THE small things can add up to great results. Shane McGrath realises this.
Do one thing at a time, tick the boxes, bank the regular deposits. That's what this week has been all about for the Tipperary captain. Right down to the bowl of porridge in the morning.
Because the small things will make the difference in the Nowlan Park cauldron tomorrow. And McGrath has had enough first-hand experience to understand that Kilkenny are predators. They sense fear, exploit weaknesses.
"They'll know as soon as the ball is thrown in whether we're up for it or not," he says. "We just have to be or it will be over at half-time."
McGrath will know if Tipp are up for it when he looks around the dressing- room before the visitors leave their inner sanctum and dance into the light.
A sell-out crowd for the Allianz NHL final will discover if the mental scars from last August's 18-point All-Ireland semi-final defeat have healed.
It's McGrath's first meeting with the Cats since then as he missed the Semple Stadium victory in March.
Physically, Tipp are in a good place. Now, it's a head game.
"Kilkenny are one team that if you're not right, you just haven't a hope – they'll know, they can almost sense it in you if you're not right," McGrath warns.
And as captain, he carries an added responsibility. It was an honour bestowed upon him by manager Eamon O'Shea before the league campaign.
To some, it was a surprise appointment, but McGrath has responded well. His tenure began in nightmarish fashion, however, when Tipp were pummeled by Cork on the opening weekend.
McGrath left Cork nursing what he thought was a broken hand and felt "as low as I ever was after a game."
A scan the following day revealed no break and at training the following week, Tipp, as a collective, vowed that what happened at Pairc Ui Rinn would never happen again.
"I think the Cork boys would agree, it was just one of those days where nothing went right for us. The only way was up, realistically, from there. We are a mature bunch now, we've played on a lot of big days as a group, we knew we just had to drive it on, we knew things would have to improve."
And they did, with Tipp embarking on a run that saw them top Division 1A. Their best form of the season, in the first half at least, followed against Dublin in the semi-final, but Tipp took that one with a pinch of salt. Dublin had already achieved their goal of promotion from Division 1B and were still reeling from a tortuous training spin on Bere Island.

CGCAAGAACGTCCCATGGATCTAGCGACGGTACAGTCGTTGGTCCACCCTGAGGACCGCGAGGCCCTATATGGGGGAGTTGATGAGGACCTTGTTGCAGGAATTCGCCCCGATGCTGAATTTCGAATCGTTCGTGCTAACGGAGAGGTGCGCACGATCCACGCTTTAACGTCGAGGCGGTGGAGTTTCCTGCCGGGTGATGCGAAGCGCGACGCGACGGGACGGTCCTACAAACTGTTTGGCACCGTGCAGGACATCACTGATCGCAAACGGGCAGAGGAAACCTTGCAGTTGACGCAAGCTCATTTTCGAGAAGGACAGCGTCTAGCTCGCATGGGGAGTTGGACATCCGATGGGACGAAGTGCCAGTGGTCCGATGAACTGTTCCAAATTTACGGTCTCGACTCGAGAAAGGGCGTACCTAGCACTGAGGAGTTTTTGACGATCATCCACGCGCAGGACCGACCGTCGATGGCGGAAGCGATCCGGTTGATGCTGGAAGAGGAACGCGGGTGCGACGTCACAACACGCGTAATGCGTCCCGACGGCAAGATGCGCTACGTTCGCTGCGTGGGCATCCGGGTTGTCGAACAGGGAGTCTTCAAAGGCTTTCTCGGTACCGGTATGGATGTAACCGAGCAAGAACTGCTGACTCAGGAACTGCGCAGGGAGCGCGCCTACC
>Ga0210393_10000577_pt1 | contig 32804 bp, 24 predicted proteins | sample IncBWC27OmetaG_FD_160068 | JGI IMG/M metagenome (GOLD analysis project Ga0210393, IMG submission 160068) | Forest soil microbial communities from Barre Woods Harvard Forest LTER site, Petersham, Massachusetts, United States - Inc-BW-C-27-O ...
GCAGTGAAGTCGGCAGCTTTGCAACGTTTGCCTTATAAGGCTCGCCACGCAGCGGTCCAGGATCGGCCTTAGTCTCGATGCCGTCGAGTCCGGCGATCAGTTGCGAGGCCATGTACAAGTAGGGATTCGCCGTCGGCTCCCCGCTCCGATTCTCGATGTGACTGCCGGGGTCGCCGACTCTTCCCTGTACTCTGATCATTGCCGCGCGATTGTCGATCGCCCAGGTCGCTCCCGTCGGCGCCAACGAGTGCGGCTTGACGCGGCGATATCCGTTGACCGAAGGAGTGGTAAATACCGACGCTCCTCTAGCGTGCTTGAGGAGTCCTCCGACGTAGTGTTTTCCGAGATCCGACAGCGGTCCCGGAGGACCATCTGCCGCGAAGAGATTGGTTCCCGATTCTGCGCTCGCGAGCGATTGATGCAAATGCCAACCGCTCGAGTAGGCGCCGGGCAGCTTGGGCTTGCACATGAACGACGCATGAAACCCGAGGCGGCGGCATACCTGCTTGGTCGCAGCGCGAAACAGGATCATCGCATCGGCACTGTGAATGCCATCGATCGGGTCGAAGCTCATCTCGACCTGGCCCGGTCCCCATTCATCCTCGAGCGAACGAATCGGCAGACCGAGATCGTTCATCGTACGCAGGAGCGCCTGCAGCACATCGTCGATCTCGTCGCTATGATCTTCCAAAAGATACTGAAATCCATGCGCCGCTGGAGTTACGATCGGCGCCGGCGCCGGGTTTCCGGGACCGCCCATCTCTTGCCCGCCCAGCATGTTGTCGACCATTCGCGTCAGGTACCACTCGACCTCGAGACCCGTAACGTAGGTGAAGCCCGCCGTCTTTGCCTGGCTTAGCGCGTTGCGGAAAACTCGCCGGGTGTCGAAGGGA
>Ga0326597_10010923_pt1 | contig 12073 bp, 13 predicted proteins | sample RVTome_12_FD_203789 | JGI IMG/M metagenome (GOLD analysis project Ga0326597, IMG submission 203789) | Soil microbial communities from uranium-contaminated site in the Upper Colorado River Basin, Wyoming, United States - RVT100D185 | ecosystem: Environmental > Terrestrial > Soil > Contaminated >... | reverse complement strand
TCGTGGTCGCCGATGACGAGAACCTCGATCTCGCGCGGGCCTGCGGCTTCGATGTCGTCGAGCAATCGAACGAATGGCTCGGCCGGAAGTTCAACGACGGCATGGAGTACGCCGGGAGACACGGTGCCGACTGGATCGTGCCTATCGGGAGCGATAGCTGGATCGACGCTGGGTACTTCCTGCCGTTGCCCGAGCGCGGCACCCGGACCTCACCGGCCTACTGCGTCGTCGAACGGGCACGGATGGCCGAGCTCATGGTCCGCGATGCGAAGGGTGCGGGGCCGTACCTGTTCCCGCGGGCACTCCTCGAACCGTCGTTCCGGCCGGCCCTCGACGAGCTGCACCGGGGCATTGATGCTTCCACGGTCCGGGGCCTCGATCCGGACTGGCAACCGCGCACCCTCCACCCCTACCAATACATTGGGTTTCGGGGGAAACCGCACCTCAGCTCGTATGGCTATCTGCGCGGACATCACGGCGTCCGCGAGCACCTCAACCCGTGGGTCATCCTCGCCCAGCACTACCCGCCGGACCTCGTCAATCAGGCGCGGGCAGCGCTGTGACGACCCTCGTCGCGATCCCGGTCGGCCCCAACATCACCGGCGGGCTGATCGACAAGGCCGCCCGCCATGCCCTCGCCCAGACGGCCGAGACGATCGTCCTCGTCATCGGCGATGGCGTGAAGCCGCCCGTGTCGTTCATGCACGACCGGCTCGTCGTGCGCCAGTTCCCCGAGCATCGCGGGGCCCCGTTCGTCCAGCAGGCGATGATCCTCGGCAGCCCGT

Tomorrow will provide the real answers and in that search, McGrath references former England rugby captain Martin Johnson. He remembers him speaking about the 2003 Rugby World Cup final, when Johnson scanned the dressing-room before the battle with Australia.
And Johnson knew.
"He decided he didn't have to say anything," McGrath says. "We don't have to sprint onto the field if we're ready."
But the traditional zip from the tunnel is still part and parcel of a big match. Lose, and the snipers will sneer: 'Ah, sure they only trotted out, they weren't ready.'
McGrath laughs. "We'll all just do a Usain Bolt on it the next day!"
He's received some useful tips from Paul Curran and Eoin Kelly, too. Tipp's previous two captains and "some of the best men to talk I've ever heard."
But McGrath (28) is conscious of striking a balance. When push comes to shove, his job is to hurl, and hurl well, at midfield tomorrow. The sideshows cannot affect his game focus.
"You can't get caught up in it too much, trying to make sure everyone is right and then you go our yourself and you're mentally wrecked.
"That's where we're so lucky in our side, we have so many leaders you don't have to go around making sure everything is right; just do the few little things and then when game-time comes you can concentrate on your own game, or else you're gone after 10 or 15 minutes."
And he's confident that Tipp are ready for whatever comes their way. On their home patch, in a national final, Kilkenny aren't contemplating defeat against that lot from down the road.
"I feel I'm in a better place (than last year)," the former All Star reveals. "I'm enjoying my hurling, we're in a league final which we weren't last year – things are going very well this year.
"I don't know what things look like from the outside, but we're doing fine, training is going fine, lads are in good form and that makes a big difference. You're looking forward to going training, looking forward to meeting the boys. Really they're your family for the nine or 10 months that you're together."
He could collect his first piece of silverware as Tipp captain, all going to plan. But Nowlan Park can frazzle the most hardened of minds.
"We've had good days and some very bad days down there," McGrath reflects.
"But we'll be thinking of the good days, hoping to have another one on Sunday, if our heads are right. If they're not we'll be blown away again, no point in saying anything else."
The small things will help. And then, something big could happen.